If there was a census bureau for the 3D printing industry, it would probably look a lot like 3D Hubs, except for the unique twist that the company puts on the ability to share 3D printers. Okay, so maybe there is a lot more to 3D Hubs than simply gathering data and then presenting it to the public, but they certainly do a tremendous job with their monthly trend reports.
In this month’s report, there is a bit of an added bonus. Other than providing details on the top rated 3D printers, the month’s trending printers, and geographic details on where these 3D printers are the most popular, they added a little twist to the latest report.
Last month, in the 3D Hubs 2015 3D Printer Guide, they asked users which 3D printer(s) they will buy next. The results that they got back (based on 2,279 certified 3D Hubs) are quite interesting.
When it came to which 3D printers these hubs were interested in purchasing next, two machines stood above the rest. They were the Ultimaker 2 FFF-based 3D printer and the Form 1+ SLA-based printer. As you can see in the chart below, there really was no other competition for these two.
Another interesting question that the hubs were asked was if they planned to buy their next 3D printer from the same company as their current machine(s). This question goes a long way in providing details on how loyal a company’s customers are. Loyalty means that the customers are very satisfied with the product that these companies have to offer. When it comes to loyalty, LulzBot takes the cake, according to this report. They are the undisputed winner of this category, although Zortrax, Ultimaker, and WASP came in pretty close with a loyal following of their own.
When it comes to the top rated 3D printers, the Form 1+ held on to the top spot this month with an average print quality rating of 4.83. A surprising new printer debuted on the list as a very close second. The $700 CTC-3D Printer came in at a close second with a quality rating of 4.82. This printer is a Replicator-based machine that apparently works quite well. Perhaps this is proof that there are in fact some quality 3D printer manufacturers based in China.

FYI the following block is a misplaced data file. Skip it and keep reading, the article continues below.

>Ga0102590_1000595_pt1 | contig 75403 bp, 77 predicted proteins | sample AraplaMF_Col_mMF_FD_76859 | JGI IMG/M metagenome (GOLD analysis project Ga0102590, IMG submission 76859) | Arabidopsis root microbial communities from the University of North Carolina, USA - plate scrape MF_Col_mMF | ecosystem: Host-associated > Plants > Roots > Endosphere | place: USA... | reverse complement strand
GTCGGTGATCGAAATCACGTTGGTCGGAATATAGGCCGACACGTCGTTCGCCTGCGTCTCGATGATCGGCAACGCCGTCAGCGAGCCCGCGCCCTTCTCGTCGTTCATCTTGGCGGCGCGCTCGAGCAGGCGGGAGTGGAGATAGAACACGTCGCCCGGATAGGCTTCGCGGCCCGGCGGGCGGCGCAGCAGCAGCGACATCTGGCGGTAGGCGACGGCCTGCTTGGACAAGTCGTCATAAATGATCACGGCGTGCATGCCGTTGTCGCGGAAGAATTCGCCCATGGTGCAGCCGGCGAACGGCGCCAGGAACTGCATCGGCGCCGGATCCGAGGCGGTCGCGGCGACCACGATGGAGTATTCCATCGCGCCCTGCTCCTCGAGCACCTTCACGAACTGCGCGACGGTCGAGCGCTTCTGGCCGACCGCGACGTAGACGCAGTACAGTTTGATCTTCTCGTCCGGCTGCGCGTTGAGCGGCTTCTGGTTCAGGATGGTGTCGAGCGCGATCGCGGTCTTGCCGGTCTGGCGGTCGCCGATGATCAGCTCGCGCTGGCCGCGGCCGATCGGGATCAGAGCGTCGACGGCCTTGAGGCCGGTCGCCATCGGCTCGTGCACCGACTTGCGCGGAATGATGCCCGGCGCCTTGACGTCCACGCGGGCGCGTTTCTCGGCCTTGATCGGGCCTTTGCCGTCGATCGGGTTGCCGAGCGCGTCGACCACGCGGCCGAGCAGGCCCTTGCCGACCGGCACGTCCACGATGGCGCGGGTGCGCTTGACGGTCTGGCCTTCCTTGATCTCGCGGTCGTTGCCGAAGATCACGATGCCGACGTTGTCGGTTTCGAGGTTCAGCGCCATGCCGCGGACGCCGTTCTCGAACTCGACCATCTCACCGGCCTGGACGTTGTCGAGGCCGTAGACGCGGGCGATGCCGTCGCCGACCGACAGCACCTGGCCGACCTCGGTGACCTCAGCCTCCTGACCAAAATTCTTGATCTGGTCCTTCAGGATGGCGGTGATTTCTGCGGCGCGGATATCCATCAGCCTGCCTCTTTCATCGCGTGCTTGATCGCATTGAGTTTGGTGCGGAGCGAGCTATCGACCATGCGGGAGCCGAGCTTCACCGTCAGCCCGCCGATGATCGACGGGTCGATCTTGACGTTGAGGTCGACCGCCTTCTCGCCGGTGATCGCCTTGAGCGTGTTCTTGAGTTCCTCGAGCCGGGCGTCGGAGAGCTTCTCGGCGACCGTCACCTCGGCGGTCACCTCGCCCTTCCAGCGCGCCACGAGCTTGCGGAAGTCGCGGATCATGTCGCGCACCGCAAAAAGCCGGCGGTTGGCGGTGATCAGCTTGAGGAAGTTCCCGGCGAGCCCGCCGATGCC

As for the industrial-level 3D printers, three machines were tied for first place on the list, as far as quality ratings go. The Projet 3500 HDMax by 3D Systems, the Objet Eden 260 by Stratasys, and the ProJet 460Plus by 3D Systems all received a quality rating of a perfect 5 stars.
Trends are something that 3D Hubs take pretty seriously when reporting on data, and this month’s top trending printer is the FlashForge Creator Pro, which is a dual extrusion FFF-based 3D printer that is priced under $1400. It was followed by the Printrbot Simple Metal, which jumped from the 17th spot last month, and another newcomer to the list, the DeltaWASP.
When it comes to 3D Hubs’ locations, New York City has featured the greatest number of hubs for quite some time now. Currently with 176 hubs, which is a 10.7% growth from last month, the city that never sleeps holds quite a lead over second place Milan and third place London.
The most popular 3D printers in North America are two machines from MakerBot: the Replicator 2 and Replicator 2X. In Europe, the Ultimaker 2 takes the top spot away from its predecessor, the Ultimaker Original Plus, and is followed closely by the Prusa i3.
In Asia, the MakerBot Replicator 2 continues to hold the top spot, and in South America, the Prusa i3 jumped ahead of RepRap and the Replicator 2x.
This month saw 3D Hubs surpass the 10,000 3D printer milestone, and that number now stands at 10,521 3D printers worldwide. What do you think of this month’s 3D Hubs trends? Discuss in the 3D Hubs forum thread on 3DPB.com. Check out the entire report at 3DHubs.com.